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Monday, 8 December 2014

Which well-known Auckland photographer once took possession of a Pacific island in order to exploit its valuable guano?

Henry Winkelmann, 1860-1931


Despite his Germanic-sounding name, Henry Winkelmann was born in Bradford, England. He did, however, come from Germanic stock. 19th century Bradford was the centre of the English wool trade and cloth manufacturing industry, and was already home to a sizeable German community when Henry’s father Peter moved there from Prussia in the late 1850s with his young wife Louise (Schueller) to become a worsted yarn and stuff merchant.

Henry would probably not have come to New Zealand but for two significant events. One was the death of his father towards the end of 1877 at the relatively young age of 47; the other was the conviction of his brother Charles in April 1875, then just 16 years old, of involuntary manslaughter. On his release from prison Charles took ship to Auckland. Three years later Henry undertook the same journey.

During the next couple of years, Henry drifted between Dunedin and Auckland. The longest he spent in any one place was six months in Hawke’s Bay where Charles had been appointed a master at Te Aute College. Then in 1881 living at a boarding house in Hobson Street, Auckland Henry accepted a job offer from Thomas Henderson of Henderson and MacFarlane. The plan seemed simple enough. Henry and fellow boarder Harold Willey Hudson were to live on the remote Jarvis Island for 3 months to validate the company’s claim to the island and permit the exploitation of its valuable guano. Dropped off by the company schooner Sunbeam, the pair found themselves marooned for almost 8 months. With supplies running low they survived on turtles and birds’ eggs, and by distilling their own drinking water. Their employer Henderson seemed nonplussed by their re-appearance in Auckland, but paid out their agreed wages to the exact penny, fixedly overlooking the hardships they had suffered.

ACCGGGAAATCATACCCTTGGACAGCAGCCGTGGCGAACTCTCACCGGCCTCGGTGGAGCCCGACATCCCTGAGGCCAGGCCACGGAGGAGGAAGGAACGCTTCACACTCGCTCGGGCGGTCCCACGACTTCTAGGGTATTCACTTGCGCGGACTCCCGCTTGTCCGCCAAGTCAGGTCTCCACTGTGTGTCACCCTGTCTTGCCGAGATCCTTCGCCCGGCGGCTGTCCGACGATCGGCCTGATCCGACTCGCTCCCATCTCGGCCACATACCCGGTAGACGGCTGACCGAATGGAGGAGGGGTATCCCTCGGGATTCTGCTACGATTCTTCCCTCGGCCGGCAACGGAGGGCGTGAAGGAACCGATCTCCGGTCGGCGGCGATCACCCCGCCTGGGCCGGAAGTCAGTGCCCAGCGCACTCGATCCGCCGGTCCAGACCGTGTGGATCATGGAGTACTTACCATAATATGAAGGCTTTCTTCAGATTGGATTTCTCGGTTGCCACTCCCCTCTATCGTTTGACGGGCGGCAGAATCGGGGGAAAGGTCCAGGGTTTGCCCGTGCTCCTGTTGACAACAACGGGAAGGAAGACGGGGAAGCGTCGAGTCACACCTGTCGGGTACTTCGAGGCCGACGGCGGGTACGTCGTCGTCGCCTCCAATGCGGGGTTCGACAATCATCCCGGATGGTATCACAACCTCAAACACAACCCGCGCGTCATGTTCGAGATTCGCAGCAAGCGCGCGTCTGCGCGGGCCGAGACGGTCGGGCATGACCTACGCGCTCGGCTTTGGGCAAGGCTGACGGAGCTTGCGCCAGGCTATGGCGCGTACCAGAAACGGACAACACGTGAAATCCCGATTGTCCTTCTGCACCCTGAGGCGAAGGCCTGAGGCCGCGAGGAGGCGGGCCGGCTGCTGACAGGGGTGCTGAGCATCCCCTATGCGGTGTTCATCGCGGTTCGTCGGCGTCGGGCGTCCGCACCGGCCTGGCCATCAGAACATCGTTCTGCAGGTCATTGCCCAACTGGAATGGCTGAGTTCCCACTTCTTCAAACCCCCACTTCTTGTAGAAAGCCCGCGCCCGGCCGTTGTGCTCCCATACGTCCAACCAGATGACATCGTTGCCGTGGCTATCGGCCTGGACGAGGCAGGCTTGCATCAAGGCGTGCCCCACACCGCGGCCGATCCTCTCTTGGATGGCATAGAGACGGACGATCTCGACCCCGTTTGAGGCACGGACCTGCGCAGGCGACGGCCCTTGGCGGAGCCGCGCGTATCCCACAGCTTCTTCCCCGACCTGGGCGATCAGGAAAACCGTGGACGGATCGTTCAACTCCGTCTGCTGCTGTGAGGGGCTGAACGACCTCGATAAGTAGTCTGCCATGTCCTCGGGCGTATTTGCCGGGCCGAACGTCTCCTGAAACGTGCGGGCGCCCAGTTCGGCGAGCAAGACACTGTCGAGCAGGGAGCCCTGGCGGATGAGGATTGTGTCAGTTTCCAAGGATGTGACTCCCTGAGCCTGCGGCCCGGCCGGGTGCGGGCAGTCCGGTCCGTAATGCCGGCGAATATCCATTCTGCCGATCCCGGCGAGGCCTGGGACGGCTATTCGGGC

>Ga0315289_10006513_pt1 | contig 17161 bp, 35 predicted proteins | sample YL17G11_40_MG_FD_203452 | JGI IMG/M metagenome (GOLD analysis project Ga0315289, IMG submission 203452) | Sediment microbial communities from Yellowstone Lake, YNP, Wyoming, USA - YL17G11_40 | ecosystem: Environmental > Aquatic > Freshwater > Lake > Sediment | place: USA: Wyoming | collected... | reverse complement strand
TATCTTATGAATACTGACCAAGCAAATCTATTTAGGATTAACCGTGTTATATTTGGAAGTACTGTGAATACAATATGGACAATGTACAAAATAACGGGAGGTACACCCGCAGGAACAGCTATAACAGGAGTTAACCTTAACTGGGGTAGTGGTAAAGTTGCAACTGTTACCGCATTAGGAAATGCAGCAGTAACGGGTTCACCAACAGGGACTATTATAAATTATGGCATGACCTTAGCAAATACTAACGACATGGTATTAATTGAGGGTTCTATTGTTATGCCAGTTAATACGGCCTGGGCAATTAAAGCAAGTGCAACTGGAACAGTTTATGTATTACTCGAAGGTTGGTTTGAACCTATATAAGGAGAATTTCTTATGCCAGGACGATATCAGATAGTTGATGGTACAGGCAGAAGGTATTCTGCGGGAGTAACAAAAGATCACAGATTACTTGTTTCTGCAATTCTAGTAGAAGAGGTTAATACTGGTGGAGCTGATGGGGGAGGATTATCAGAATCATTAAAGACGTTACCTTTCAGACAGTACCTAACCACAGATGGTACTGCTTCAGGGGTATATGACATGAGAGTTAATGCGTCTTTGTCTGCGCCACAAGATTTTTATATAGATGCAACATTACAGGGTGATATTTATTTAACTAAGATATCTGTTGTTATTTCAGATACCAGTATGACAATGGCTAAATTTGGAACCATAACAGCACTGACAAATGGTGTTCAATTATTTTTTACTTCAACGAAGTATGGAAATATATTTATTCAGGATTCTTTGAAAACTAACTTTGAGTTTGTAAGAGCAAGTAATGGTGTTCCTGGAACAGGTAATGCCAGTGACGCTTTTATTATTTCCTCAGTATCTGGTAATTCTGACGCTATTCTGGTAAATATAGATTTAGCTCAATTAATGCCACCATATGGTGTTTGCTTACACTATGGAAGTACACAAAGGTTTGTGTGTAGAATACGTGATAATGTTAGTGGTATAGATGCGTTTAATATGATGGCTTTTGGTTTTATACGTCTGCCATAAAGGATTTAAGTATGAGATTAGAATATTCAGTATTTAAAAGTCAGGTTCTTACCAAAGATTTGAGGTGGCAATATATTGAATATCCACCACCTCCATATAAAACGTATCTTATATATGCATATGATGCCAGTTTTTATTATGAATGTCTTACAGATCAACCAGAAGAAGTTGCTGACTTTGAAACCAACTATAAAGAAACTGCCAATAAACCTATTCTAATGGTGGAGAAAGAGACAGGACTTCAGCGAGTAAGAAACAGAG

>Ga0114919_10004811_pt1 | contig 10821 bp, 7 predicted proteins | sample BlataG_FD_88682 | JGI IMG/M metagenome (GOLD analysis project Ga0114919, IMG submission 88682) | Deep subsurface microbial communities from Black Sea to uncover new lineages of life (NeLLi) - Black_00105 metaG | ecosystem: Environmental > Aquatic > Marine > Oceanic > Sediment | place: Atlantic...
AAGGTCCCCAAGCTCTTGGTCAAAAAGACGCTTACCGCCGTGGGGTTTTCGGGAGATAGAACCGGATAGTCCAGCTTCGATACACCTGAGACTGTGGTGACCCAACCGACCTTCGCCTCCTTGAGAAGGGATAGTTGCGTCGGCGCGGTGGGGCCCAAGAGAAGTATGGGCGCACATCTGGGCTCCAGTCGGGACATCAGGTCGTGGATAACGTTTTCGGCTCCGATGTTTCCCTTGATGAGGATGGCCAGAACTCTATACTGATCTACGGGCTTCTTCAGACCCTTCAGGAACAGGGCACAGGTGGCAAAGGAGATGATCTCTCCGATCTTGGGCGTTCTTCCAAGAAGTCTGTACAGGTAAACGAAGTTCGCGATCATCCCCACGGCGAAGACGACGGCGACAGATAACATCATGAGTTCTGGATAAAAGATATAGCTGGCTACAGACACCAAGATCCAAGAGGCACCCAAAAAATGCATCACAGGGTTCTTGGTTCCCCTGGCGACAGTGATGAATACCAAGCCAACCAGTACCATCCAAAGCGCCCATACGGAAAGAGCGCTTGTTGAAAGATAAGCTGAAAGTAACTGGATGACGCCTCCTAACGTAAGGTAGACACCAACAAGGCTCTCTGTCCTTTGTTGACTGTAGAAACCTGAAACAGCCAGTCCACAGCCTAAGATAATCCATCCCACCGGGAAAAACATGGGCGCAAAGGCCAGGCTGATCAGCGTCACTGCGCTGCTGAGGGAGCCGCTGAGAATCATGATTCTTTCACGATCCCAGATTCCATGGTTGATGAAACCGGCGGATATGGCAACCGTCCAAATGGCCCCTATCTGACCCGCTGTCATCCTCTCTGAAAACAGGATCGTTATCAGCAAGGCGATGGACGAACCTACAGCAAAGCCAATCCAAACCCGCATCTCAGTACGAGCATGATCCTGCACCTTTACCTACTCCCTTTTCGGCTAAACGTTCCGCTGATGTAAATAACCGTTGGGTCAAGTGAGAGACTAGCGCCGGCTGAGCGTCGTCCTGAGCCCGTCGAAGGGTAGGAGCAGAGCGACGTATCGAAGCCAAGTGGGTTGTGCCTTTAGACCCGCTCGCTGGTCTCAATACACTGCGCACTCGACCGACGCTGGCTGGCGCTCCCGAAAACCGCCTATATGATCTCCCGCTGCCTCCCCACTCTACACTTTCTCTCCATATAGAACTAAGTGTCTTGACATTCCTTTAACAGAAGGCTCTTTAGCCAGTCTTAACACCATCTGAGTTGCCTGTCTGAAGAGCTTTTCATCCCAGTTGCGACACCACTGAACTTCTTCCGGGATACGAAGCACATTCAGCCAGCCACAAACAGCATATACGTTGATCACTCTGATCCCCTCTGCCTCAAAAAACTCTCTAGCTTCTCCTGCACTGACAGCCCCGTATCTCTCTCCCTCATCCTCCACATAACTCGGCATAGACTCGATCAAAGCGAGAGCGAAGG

Henry now embarked on a peripatetic lifestyle of a very different kind. As a clerk with the Bank of New Zealand he worked at locations throughout the North and South Islands, in Levuka (Fiji) and in Sydney. In 1892 he purchased his first camera, but pursued photography in tandem with banking until 1895 when he resigned to take up farming on Great Barrier. It was not a success. He rejoined the bank, this time in Blenheim, but quit after just 12 months to run a customs agency on Auckland’s Queen Street Wharf. Four years later, in August 1901, Henry opened a photographic studio in Victoria Arcade. His adventurous spirit continued to manifest itself in his cityscapes taken from the crosstrees of sailing ships on the Auckland waterfront, and in his photographs of yachts, invariably snapped from his “peanut of a boat” on the Waitemata Harbour.

On his retirement in 1928 Henry sold his negatives of Auckland city streets to the Old Colonists Museum. He died at Mount Eden on 5 July 1931. In his will he left the remainder of his glass plates and a sizeable collection of prints to the Auckland War Memorial Museum.
Henry Winkelmann's view of Freemans Bay, Auckland photographed from the mast of the Jessie Craig, 23 March 1904 (Sir George Grey Special Collections, Auckland Libraries. 1-W1102)

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